The Scary Link Between Late Outdoor Light and Breast Cancer

There are few types of cancers more scary or threatening to a woman than breast cancer. Not because it’s the worst kind, but because of the sheer prevalence of it in our society. Statistics show that about 1 in 8 U.S. women (about 12 percent) will develop invasive breast cancer over the course of her lifetime. How scary is that? In 2017 alone, an estimated 252,710 new cases of invasive breast cancer is expected to be diagnosed among U.S. women, along with 63,410 new cases of non-invasive breast cancer.

These alarming statistics are some of the reasons why there’s never enough research being put towards pinpointing an exact cause and finding a cure for breast cancer. Thankfully, a new study offers some hope. Scientists from Harvard have discovered that women who live in neighborhoods with higher levels of outdoor light during the night may have a greater risk for breast cancer.

These findings are based on decades-long research that has been advancing our understanding of risks to women’s health. The Nurses’ Health Study (NHS) followed 109,672 nurses for breast cancer occurrence between 1989 and 2013. By 2013, they had diagnosed 3,549 new cases of breast cancer, which is in-line with the standard statistics for breast cancer incidences. What stood out, however, was the direct relationship between nighttime light level and these women’s risk of developing breast cancer. It’s important to note, however, that this link was found only among the women who were premenopausal (the period of time just before menopause) and were current or past smokers. These are additional factors we’ve known to play a role in women’s breast cancer risk, along with number of children, weight and use of hormone medication.

Bottom line: Yes, this study is interesting and adds a strong piece of scientific evidence to the growing amount of evidence researchers have been collecting to support the connection to one or many causes of breast cancer. But before you go rallying for the late-night electric lights in your neighborhood to be turned off, it’s important to note that the nighttime light levels used in this study were recorded before any widespread use of “white” LED street lighting, which the American Medical Association has since come out about the potential dangers of.

Though much of it has to do with genetics, research shows that you can significantly lower your risk by living a healthier lifestyle. Here are three simple, but important, ways you can cut your breast cancer risk every day:

Limit boozing

Seriously. I recommend my female patients limit their alcohol intake to three servings per week (men shouldn’t hover over the 6-7 mark). Alcohol is converted to sugar and sugar is one of the leading triggers of inflammation, which leads to a host of other health problems. It also places a burden on your liver and impairs detoxification, a key function in cancer prevention. Sure, go ahead and enjoy a glass of wine here and there, but be sure to find other remedies for unwinding after a long day. A relaxing bath with essential oils is a good one—or 20 minutes of meditation. Another goodie: Read a book before you hit the hay, like my most recent, Super Woman Rx, which will also help you determine how to best navigate your individual health journey.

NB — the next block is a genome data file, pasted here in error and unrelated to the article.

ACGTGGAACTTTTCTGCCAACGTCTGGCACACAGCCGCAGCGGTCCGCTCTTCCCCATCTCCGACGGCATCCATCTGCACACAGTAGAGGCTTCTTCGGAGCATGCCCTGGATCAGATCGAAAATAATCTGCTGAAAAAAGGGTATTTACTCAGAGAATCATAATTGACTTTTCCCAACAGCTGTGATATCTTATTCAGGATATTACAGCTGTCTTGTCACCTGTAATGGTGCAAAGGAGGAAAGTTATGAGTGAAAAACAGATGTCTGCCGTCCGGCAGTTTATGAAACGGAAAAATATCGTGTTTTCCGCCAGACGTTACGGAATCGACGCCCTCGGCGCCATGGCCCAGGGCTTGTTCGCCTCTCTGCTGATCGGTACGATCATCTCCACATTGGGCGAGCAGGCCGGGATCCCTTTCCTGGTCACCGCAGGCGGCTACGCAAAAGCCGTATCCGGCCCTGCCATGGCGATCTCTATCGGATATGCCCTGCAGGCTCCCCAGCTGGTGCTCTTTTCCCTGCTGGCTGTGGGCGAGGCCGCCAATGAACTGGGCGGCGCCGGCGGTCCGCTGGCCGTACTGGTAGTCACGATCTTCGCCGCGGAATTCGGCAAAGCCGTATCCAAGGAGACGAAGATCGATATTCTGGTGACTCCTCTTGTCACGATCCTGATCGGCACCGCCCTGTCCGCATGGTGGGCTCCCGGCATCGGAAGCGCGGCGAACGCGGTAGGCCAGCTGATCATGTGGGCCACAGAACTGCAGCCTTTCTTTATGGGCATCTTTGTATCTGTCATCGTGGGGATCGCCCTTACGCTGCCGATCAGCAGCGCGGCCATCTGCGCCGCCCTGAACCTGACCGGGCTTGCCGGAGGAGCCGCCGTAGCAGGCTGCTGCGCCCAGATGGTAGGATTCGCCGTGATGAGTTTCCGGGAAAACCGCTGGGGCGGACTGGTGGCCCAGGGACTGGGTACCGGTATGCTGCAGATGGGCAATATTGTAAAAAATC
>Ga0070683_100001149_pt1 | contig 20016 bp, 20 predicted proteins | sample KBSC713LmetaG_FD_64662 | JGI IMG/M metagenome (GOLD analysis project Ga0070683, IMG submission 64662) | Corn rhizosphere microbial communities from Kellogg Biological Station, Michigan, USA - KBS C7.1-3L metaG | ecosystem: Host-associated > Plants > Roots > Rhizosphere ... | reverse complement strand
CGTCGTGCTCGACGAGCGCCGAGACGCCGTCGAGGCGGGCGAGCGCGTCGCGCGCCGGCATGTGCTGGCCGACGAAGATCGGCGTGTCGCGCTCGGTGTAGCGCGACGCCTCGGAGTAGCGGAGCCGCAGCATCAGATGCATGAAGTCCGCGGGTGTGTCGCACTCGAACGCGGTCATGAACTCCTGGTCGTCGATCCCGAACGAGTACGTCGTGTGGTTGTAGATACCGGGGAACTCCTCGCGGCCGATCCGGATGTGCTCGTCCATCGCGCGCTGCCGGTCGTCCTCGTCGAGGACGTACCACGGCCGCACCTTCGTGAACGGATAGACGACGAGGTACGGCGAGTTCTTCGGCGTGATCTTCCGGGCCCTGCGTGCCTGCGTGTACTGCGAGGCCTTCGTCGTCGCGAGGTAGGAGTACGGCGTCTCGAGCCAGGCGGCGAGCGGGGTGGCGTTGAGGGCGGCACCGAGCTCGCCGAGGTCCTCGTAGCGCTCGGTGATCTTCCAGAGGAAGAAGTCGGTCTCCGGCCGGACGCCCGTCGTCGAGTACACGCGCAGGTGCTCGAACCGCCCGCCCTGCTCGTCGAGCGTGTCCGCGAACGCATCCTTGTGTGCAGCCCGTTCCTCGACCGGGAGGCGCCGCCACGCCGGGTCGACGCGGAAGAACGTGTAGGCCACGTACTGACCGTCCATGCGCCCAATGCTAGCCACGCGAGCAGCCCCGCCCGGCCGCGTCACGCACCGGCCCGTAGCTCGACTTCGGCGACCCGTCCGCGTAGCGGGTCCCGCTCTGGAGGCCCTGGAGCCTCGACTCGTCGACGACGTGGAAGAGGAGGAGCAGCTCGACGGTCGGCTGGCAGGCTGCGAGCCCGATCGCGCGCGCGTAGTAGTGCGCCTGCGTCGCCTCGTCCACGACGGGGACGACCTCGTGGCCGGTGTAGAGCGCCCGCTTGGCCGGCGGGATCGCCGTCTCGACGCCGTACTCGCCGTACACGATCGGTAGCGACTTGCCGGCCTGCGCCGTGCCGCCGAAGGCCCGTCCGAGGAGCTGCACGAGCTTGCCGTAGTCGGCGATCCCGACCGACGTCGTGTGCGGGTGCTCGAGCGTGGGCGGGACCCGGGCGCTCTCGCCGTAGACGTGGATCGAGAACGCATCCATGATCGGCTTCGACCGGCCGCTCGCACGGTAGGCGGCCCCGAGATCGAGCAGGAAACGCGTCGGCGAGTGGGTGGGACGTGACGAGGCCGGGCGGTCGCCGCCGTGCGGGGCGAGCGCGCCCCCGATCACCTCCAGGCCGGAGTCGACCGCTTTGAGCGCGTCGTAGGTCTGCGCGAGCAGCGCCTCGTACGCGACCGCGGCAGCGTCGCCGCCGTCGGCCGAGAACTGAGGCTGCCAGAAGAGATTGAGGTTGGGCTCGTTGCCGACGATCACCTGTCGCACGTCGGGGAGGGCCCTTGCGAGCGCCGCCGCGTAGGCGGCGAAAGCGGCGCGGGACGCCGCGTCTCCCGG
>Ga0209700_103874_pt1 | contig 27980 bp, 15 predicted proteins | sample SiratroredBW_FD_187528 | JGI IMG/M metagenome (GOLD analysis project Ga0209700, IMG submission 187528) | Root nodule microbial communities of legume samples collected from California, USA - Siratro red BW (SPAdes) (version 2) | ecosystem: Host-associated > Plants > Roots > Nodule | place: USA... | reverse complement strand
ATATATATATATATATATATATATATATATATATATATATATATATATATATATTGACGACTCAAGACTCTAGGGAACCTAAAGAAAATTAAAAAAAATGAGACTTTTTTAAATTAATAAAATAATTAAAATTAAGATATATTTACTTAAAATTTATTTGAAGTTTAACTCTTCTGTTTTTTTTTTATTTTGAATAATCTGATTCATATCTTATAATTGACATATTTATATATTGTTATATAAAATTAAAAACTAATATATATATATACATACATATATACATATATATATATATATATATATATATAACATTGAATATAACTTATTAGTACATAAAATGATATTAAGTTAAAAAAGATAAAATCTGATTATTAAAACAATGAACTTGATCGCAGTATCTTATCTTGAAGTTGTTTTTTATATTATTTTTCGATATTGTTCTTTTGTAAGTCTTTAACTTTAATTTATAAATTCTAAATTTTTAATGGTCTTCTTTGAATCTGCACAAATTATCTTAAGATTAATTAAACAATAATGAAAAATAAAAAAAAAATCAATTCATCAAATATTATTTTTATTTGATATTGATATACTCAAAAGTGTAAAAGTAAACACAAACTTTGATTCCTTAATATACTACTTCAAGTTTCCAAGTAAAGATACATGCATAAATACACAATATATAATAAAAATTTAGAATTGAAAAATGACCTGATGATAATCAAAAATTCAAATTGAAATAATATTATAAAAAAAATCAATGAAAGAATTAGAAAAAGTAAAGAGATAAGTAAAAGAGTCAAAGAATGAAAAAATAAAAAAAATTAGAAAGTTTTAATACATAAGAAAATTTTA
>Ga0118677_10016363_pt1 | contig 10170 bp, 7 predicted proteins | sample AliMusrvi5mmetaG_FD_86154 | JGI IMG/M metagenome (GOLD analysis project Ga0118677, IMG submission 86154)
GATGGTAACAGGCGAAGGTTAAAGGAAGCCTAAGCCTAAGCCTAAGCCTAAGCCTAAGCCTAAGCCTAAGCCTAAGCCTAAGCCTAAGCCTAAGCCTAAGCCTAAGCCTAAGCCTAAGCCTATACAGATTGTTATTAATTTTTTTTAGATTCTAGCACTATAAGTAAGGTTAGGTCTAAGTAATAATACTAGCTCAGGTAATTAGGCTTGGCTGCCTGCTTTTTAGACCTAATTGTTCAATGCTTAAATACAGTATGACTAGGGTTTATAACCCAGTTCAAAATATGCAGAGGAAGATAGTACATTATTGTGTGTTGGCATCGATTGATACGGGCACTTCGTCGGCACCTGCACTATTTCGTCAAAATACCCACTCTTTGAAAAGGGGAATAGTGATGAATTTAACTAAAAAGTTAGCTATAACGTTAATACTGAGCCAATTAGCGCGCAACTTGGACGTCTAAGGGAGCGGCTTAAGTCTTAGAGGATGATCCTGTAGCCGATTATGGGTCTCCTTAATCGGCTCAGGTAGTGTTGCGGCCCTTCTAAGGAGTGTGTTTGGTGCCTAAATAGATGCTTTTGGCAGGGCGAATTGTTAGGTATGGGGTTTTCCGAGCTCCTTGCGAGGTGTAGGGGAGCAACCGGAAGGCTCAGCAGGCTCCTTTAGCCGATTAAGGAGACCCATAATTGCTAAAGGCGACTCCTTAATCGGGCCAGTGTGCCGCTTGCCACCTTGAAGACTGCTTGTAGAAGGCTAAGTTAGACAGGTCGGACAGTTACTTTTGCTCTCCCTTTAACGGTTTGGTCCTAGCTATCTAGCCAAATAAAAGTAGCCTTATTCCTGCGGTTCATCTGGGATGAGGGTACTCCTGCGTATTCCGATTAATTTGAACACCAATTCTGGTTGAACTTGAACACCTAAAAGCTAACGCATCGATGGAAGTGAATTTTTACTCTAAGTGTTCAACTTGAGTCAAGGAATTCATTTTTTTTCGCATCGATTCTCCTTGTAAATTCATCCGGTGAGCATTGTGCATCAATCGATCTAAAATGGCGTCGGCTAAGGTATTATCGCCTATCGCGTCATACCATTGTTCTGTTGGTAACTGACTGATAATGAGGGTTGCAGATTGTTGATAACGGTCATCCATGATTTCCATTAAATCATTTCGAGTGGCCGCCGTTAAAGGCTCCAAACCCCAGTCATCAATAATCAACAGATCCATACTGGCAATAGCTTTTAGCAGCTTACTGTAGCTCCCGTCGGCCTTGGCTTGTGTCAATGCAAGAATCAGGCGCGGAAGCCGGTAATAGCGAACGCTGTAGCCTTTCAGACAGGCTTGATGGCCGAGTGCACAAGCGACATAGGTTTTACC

Up your intake of orange foods

It’s important to eat a colorful diet, but carotenoid-rich foods in particular, which happen to have an orange hue) can put a serious dent in your breast cancer risk. In fact, studies show that those with the highest levels of carotenoids—think carrots, pumpkin, sweet potatoes, winter squash—in the blood have a 20-30 percent reduced risk of breast cancer.

Don’t skimp on sleep

Seven to 9 hours of sleep a night, at least five nights, is absolutely essential for proper health, and it also plays a role in breast cancer prevention. Studies have found that shift workers tend to have an increased risk of breast cancer, as well as those who sleep in a room that’s not sufficiently dark (this may have foreshadowed the study mentioned above!).

Stay up-to-date with health visits

A few years ago, the American Cancer Society changed their mammogram guidelines to cater to a woman’s individual risk of breast cancer, instead of her age. I think this is so important, as we are all a different “type,” based upon or genetics, where we live, what we eat, how often we exercise, how many children we have, and the list goes on (more on these types in my book, Super Woman Rx!). It’s important to speak with your doctor about your medical history and incidences of breast cancer in your family (your dad’s mom counts too). In addition to scheduling your annual mammography (which detects lumps) and thermography (which measures inflammation, ask your doctor about yearly hormone tests to track your own unique fluctuations. And, as always, stay on top of your monthly self-exams—you are your best advocate first and foremost!